Those two situations leave the door cracked for an absolute nightmare scenario for Tennessee’s defense. If Weaver gets suspended and Dupree needs time to work his way back into form… the Titans could find themselves trotting out the same patchwork crew that didn’t get the job done last year in the pass rush with Derick Roberson, Tuzar Skipper, Ola Odeniyi, and Wyatt Ray competing for snaps opposite Harold Landry.

I think adding one more piece to the rotation here makes a lot of sense. Especially since there are still some high quality veteran options available that could be willing to take a cheap contract to play for a team who is widely viewed as a contender after adding Julio Jones.

Melvin Ingram, Justin Houston, Olivier Vernon, and Everson Griffen are all in their 30’s, but the Titans don’t need someone to play 60 snaps per game as a full-time starter. They just need someone who can work in as a rotational piece behind Landry and Dupree and maybe even feature in their NASCAR package on third downs. All four of those players can still contribute in that kind of role.

Obviously, price is a big consideration for the Titans now. They have right around $9-million in cap room at the moment, but still need to sign both of their third round picks — Monty Rice and Elijah Molden — and save some room for the practice squad, injury settlements, and general roster attrition throughout a normal NFL season. They could create some more cap space by extending center Ben Jones, who is on the final year of his current deal and still playing at a very high level. If structured correctly, that could save as much as $4-million against their 2021 cap. The team could also restructure an additional contract — I’d start with Derrick Henry since his 2021 salary is fully guaranteed anyway — to create some wiggle room, but any restructure just puts more strain on the 2022 and 2023 cap numbers at this point.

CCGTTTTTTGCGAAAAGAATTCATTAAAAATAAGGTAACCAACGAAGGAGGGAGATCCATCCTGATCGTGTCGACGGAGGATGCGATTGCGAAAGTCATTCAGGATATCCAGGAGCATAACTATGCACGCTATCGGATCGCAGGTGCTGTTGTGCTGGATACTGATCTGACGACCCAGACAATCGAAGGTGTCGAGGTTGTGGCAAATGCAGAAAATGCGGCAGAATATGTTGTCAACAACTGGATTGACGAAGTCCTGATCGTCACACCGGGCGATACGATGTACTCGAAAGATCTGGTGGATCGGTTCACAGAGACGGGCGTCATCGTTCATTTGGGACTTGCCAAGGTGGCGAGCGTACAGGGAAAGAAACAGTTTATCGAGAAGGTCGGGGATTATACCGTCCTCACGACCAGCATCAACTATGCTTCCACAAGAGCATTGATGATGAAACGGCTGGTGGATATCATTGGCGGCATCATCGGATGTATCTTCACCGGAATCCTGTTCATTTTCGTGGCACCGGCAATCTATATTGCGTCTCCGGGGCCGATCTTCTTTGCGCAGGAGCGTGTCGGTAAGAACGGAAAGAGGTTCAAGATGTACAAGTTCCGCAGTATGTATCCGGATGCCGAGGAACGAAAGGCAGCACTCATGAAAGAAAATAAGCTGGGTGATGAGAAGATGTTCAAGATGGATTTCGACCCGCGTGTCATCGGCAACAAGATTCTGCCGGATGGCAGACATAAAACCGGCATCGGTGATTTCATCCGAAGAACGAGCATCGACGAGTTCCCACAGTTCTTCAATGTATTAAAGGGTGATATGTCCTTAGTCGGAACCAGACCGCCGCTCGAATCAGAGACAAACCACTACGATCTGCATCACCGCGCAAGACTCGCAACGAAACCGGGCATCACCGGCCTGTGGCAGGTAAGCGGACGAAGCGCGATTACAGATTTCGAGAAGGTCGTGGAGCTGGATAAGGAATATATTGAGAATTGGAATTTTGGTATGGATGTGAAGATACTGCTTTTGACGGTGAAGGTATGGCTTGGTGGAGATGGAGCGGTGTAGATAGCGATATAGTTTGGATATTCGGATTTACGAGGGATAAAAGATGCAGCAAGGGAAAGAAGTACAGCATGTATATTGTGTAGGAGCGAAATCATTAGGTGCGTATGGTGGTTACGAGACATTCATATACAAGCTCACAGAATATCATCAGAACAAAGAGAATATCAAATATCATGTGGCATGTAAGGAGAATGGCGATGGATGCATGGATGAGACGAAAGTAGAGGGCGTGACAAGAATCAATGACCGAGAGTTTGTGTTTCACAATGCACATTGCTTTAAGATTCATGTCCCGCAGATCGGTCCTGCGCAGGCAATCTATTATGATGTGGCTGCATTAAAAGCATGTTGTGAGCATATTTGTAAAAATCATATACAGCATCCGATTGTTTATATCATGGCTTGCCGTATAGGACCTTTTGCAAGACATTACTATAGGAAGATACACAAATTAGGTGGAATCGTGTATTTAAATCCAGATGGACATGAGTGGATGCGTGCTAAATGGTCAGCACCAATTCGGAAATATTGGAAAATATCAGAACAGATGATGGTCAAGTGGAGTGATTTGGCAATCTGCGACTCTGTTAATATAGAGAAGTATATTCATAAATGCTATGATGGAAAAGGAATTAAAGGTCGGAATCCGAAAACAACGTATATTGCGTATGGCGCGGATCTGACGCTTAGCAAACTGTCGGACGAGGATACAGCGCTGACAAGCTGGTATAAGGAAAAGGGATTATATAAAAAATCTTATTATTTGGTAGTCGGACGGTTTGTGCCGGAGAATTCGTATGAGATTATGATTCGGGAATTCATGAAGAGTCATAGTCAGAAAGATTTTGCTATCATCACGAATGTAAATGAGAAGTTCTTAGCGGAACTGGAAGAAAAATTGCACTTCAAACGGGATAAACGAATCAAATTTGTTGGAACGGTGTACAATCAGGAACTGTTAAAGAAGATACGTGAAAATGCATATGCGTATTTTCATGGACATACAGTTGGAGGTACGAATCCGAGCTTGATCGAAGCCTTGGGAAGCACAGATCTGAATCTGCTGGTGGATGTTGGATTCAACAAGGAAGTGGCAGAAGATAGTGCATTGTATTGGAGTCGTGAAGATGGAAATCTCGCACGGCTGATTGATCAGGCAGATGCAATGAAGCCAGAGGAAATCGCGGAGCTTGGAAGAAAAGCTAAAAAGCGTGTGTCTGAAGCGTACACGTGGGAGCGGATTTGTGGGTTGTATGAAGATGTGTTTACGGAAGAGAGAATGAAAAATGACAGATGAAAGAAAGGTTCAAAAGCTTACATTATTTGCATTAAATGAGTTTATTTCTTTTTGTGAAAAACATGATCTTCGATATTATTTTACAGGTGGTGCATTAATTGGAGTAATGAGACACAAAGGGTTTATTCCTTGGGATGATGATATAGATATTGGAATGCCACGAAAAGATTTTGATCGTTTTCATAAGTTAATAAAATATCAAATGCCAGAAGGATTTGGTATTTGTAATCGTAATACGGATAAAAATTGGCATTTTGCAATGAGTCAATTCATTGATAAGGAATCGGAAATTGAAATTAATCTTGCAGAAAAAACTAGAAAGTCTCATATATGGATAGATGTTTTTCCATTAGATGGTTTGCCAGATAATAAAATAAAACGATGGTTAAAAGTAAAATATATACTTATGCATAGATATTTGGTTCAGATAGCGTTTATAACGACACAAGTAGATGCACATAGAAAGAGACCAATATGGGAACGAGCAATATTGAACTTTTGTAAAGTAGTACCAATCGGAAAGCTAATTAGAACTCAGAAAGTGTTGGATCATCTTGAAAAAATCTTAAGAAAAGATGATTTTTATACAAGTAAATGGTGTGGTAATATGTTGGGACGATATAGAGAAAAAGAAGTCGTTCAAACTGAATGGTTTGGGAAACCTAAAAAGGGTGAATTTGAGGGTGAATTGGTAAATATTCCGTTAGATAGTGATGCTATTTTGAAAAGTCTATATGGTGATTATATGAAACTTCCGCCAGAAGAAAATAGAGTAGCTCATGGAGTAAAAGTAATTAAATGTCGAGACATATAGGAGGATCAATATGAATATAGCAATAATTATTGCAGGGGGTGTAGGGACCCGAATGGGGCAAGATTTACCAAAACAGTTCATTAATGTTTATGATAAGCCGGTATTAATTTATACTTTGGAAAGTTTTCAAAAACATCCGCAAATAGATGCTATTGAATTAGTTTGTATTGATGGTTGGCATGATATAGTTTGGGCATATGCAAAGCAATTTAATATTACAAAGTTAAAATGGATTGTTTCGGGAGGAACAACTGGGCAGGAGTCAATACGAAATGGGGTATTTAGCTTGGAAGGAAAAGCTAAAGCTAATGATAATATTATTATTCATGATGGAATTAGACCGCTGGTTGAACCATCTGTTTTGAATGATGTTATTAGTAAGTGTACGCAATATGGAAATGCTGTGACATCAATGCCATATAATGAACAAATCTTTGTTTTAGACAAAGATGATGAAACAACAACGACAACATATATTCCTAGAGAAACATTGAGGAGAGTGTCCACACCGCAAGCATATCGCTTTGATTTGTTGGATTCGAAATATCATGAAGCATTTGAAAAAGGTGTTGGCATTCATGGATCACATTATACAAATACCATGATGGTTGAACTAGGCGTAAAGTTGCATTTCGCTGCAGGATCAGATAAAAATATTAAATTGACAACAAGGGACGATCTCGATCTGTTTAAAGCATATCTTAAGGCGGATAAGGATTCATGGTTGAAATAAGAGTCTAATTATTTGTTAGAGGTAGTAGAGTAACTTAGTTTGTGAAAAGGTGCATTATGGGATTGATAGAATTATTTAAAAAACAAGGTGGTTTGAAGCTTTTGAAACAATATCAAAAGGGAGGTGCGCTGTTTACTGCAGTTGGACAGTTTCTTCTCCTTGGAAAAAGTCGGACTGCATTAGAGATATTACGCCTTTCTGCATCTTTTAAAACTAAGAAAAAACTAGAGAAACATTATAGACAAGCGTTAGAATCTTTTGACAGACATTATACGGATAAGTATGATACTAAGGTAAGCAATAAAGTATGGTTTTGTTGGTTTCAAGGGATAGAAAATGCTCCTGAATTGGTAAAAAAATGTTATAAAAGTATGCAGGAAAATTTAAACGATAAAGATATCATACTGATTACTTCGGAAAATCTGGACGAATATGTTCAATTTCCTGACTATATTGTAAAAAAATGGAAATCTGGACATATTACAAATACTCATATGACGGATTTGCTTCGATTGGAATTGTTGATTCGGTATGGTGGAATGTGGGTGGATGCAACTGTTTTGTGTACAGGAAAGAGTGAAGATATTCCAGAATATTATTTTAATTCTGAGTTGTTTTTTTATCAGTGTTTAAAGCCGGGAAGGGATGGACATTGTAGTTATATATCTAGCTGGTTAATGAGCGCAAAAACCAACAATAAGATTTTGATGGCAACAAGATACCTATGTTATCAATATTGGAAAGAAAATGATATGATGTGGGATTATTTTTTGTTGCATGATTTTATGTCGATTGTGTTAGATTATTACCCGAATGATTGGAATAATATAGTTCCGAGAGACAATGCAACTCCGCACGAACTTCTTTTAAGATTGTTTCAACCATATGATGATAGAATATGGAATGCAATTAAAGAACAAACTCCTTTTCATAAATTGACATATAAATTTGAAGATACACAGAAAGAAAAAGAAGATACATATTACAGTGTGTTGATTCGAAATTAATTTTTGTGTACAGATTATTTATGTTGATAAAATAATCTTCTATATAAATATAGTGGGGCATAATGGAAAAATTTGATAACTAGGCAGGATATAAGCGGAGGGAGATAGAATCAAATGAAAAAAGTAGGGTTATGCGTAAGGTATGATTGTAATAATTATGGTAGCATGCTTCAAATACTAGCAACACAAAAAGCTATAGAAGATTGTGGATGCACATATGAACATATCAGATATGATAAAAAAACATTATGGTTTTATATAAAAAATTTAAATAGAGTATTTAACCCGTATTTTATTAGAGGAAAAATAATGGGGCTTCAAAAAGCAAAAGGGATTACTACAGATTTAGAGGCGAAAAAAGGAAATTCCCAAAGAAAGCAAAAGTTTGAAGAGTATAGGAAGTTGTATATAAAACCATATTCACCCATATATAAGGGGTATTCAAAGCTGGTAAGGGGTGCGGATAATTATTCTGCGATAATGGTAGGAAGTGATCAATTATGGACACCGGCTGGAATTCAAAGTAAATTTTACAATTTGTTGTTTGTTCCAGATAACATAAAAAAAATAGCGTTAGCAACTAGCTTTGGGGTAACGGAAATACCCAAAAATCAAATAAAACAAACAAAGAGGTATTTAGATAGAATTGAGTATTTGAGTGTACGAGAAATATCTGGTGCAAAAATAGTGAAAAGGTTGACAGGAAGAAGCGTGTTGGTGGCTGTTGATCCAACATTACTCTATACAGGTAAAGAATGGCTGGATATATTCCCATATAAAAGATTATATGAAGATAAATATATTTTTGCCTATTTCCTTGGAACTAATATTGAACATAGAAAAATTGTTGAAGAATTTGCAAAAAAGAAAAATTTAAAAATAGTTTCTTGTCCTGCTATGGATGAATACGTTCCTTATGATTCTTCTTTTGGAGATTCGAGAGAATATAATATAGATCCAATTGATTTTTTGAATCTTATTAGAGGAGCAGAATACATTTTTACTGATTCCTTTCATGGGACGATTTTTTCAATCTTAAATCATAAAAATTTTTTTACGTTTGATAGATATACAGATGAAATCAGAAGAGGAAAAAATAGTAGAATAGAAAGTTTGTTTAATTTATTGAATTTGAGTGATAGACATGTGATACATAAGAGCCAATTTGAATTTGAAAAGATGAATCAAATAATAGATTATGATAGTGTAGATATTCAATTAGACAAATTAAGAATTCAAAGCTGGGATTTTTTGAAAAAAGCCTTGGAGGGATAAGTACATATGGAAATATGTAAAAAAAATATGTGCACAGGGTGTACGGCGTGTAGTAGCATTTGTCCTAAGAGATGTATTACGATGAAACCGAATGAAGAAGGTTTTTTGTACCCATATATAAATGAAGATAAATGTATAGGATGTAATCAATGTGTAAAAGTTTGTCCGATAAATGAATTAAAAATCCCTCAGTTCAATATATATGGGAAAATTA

I think the Titans need to make a move on one of these pass rushers before training camp begins. Given the struggles getting to the quarterback in 2020, Jon Robinson needs to take a “couldn’t hurt to have one more” type approach to this position in 2021. Dupree and Weaver should help a lot, but one more could really round out the outside linebacker room.

3. Backup Quarterback

Last season the Titans somewhat surprisingly rolled with Logan Woodside as the backup to Ryan Tannehill. The former Toledo star was able to hold off 2020 seventh round pick Cole McDonald — who didn’t even make it a week into training camp — and veteran Trevor Siemian to earn the job and even saw some snaps in mop up duty of a few blowouts.

Woodside has been with the Titans for three years now and it’s clear that the coaching staff likes him quite a bit. He’s put in extra work every step of the way, starting with helping to get A.J. Brown up to speed in the offense in rookie minicamp of 2019 and has continued to include organizing throwing sessions in Nashville each of the last two offseasons. Coaches have frequently praised his knowledge of the offense and professional approach and he looked very solid in preseason action in 2019.

Yet there will remain doubt in the minds of fans about his ability to adequately serve as a backup until we see him actually perform in a game situation (which, of course, is not something anyone is rooting for). Another strong preseason performance would help ease minds, but you never know about a backup quarterback until they’re thrown into the fire in live action.

His competition for the QB2 spot right now is DeShone Kizer. The Browns 2017 second round pick has 15 pro starts — all as a rookie — but hasn’t appeared in an NFL game since 2018. He was signed to the Titans practice squad in November of last year and has remained on the roster since. The 6-4, 235 pound passer has a tremendous arm and certainly looks the part of an NFL quarterback, but accuracy issues and processing of pro defenses have held him back. Still, at just 25 years old, he’s an intriguing development project for quarterbacks coach Pat O’Hara.